Oregon voters narrowly passed Measure 114 in 2022. This measure, and the subsequent legislation proposed to implement the measure, will require a permit to purchase a firearm. Getting that permit will require citizens to first complete a firearm training course, among other new criteria; however, the state provides no such training course, and, as this is being written, no existing course meets the new criteria. Purchasers would be required to submit fingerprints and photos to the local sheriff, police chief or the Oregon State Police before requesting that law enforcement conduct a criminal background check. Measure 114, however, sets no requirement or timeframe in which law enforcement must complete this check.
SB 348, the legislation proposed to enact Measure 114, bans magazines with a capacity of greater than 10 rounds of ammunition possessed after a retroactive date and requires citizens to take mandatory training and pay up to $150 in fees, which is significantly higher than the fees voters passed with Measure 114.
As NRA-ILA noted, the bill also “maintains a state registry of gun owners, discriminates against adults aged 18-20 by denying them Second Amendment rights and increases arbitrary delays before citizens can exercise their rights.”
Part of the problem with this legislation (and, perhaps, this is part of the reason it was passed) is it will undoubtedly make it more difficult to recruit new hunters in Oregon to control game populations and to thereby fund wildlife conservation in the state.
Meanwhile, in many states, anti-Second Amendment politicians have made proposals and enacted laws that target America’s youth in what increasingly looks like a purposeful attempt to dissuade people from trying hunting and the shooting sports in general.
In Colorado, SB 23-169 became law with the signature of Gov. Jared Polis (D) in April of 2023 and went into effect in August 2023. It prohibits young adults 18 to 20 years of age from purchasing firearms. A 19-year-old Colorado adult who wants to buy a .22-caliber rifle to go rabbit hunting will now have to wait a few years.
California took a broader swipe at hunting when state legislators passed AB 2571 in 2020, a bill signed into law by Gov. Gavin Newsom (D). As the legislation reads: The Legislature hereby finds and declares that the proliferation of firearms to and among minors poses a threat to the health, safety, and security of all residents of, and visitors to, this state ... . Firearms marketing contributes to the unlawful sale of firearms to minors, as well as the unlawful transfer of firearms to minors by adults who may possess those weapons lawfully. This state has a compelling interest in ensuring that minors do not possess these dangerous weapons and in protecting its citizens, especially minors, from gun violence and from intimidation by persons brandishing these weapons.
The Second Amendment might not be about hunting, but hunting is an important use of this civil right.
To stop minors from possessing “these dangerous weapons,” AB 2571 prohibits, “a firearm industry member, as defined, from advertising or marketing any firearm-related product, as defined, in a manner that is designed, intended, or reasonably appears to be attractive to minors … . The bill would impose a civil penalty of up to $25,000 for each violation of these provisions, and would authorize a person harmed by a violation to bring suit to recover any damages suffered, as specified.”
In essence, the state made it illegal to market hunting and the shooting sports to California’s youth. This includes doing so in print, on television and via social media.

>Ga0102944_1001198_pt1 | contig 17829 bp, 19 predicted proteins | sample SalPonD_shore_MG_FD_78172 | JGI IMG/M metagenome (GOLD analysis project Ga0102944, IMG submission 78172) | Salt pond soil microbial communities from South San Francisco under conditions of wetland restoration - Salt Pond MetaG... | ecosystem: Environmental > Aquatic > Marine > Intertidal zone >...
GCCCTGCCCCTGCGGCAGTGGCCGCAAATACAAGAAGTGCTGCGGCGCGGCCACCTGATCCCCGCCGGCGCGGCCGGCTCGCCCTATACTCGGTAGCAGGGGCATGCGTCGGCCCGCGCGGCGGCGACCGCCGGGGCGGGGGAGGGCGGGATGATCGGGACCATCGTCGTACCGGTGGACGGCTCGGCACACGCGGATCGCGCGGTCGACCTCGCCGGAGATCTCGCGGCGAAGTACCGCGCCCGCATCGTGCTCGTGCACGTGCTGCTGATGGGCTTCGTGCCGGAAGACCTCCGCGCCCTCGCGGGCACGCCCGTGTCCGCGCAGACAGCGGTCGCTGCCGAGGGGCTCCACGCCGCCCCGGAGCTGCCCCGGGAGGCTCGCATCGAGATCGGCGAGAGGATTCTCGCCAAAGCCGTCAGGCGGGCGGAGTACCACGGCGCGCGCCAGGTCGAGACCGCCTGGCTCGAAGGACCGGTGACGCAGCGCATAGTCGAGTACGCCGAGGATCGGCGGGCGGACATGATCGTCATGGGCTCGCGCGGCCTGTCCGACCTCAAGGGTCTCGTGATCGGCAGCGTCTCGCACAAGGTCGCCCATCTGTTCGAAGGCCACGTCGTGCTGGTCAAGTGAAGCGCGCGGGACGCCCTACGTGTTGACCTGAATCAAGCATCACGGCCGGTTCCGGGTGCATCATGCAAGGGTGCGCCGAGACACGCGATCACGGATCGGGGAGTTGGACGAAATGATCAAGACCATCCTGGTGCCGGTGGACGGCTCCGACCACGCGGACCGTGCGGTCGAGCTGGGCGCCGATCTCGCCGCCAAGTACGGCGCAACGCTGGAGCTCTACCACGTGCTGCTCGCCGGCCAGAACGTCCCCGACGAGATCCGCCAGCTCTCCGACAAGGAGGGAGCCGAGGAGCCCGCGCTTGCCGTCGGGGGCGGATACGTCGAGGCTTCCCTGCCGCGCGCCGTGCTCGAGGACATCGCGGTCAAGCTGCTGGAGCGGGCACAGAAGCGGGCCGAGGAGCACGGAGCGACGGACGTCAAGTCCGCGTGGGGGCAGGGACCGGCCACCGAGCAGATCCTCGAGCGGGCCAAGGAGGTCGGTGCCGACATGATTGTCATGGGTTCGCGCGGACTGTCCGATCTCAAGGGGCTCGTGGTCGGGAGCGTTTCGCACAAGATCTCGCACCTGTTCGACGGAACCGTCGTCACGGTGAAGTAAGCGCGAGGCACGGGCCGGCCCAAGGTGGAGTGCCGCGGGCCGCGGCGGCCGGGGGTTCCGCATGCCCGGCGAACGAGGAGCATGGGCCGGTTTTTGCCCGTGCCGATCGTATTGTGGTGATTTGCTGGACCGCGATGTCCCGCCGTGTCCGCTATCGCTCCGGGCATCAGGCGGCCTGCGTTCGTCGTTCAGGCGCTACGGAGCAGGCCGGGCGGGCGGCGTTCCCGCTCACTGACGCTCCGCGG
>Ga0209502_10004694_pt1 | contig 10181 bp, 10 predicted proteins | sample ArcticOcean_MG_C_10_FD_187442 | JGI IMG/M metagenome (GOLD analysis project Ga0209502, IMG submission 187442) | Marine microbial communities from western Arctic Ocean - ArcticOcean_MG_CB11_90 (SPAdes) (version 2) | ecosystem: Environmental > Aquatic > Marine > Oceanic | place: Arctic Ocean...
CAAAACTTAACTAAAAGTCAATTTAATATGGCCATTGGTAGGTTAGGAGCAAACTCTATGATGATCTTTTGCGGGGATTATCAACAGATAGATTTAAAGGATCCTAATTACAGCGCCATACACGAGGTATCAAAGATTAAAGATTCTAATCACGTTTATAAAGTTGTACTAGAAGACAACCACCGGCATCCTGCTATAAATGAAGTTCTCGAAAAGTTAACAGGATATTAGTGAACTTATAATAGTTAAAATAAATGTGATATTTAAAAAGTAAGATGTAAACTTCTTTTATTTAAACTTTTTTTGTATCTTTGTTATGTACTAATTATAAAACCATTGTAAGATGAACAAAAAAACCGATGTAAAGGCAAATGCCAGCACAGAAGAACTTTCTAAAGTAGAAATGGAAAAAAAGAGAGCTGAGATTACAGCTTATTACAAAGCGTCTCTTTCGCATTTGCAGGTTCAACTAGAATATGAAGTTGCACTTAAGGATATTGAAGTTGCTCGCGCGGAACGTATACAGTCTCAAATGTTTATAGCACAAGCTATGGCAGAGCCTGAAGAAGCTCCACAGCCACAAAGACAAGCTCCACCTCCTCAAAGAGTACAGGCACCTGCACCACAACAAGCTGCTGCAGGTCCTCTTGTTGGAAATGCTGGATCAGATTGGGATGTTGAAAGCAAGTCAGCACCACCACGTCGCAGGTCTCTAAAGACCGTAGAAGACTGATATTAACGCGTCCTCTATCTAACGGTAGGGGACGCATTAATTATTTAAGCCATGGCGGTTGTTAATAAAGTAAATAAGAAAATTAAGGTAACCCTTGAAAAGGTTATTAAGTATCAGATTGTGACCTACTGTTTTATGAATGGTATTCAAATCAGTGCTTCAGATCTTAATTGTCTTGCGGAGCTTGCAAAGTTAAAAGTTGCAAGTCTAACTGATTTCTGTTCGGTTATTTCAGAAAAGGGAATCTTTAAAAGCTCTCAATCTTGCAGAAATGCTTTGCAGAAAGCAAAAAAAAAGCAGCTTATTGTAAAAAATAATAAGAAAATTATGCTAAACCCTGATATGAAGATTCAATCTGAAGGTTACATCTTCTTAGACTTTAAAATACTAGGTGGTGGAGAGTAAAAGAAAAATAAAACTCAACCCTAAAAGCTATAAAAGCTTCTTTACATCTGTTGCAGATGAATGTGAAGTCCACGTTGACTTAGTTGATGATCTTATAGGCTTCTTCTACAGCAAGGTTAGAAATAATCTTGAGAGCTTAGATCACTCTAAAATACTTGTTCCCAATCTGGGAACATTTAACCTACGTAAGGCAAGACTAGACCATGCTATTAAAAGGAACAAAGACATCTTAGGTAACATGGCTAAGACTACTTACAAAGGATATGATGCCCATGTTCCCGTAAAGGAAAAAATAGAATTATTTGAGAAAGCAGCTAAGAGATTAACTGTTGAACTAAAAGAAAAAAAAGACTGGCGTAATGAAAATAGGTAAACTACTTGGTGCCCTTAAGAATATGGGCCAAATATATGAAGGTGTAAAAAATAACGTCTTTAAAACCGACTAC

As Michael Jean, director of the Office of Litigation for the NRA Institute for Legislative Action (NRA-ILA), explained at the time the law was initially challenged, “The real problem that AB 2571 poses is that its broad scope and vaguely defined terms are designed to prevent the next generation from participating in hunting and the shooting sports. It outlaws content concerning the ‘use’ of a firearm or firearm accessory that a minor may find attractive.”
(As this magazine was going to print, the Ninth Circuit Court of Appeals handed down a ruling allowing an injunction against the law’s enforcement, pending the resolution of one of several legal challenges to the constitutionality of the law.)
Massachusetts politicians, meanwhile, introduced a sweeping gun-control package in June 2023 in the form of HD 4420, “An Act Modernizing Firearm Laws,” which has the potential to devastate hunting in the state if the Act becomes law. Among the bill’s many and very sweeping provisions, the Act would ban possessing any gun, loaded or unloaded, on any private property unless the owner has provided express consent or has posted signage allowing firearms on their property.
The legislation is so poorly drafted that hunters wouldn’t be allowed to hunt on their own property unless they post it as open to carrying firearms. The bill is so twisted that it calls into question where any hunter would be allowed to carry a firearm in the state on both private and public property. All public property would have to be specifically posted to allow hunters to legally carry a firearm to hunt.
Additionally, the Act would make it illegal for anyone under the age of 21 to acquire or carry any semi-automatic rifle or shotgun. Likewise, anyone under the age of 15 could not take part in any shooting sports or any shooting sports training, so hunter education would therefore be off-limits for anyone under 15 years old.
Interestingly, the Massachusetts’ Division of Fisheries and Wildlife website advertises an impressive slate of youth hunts for deer, pheasant, turkey and waterfowl. It notes that the hunting opportunities are specifically designed for youth aged 12 to 17. The pheasant and turkey hunts specifically require young hunters to already have their hunter-education certificates.
Yet, if passed, HD 4420 would make it impossible for any youth to actually attend these hunts.
Lawsuits are challenging the above laws, while organizations like your NRA are working to stop these anti-Second Amendment proposals. The Second Amendment may not be specifically about hunting, but hunting and hunters are an important part of the use of this civil right, and we hunters are a critical constituency in this fight.
The bottom line here is if we are going to keep our hunting traditions alive and to bring new generations into the fold, we must have a strong and vibrant Second Amendment.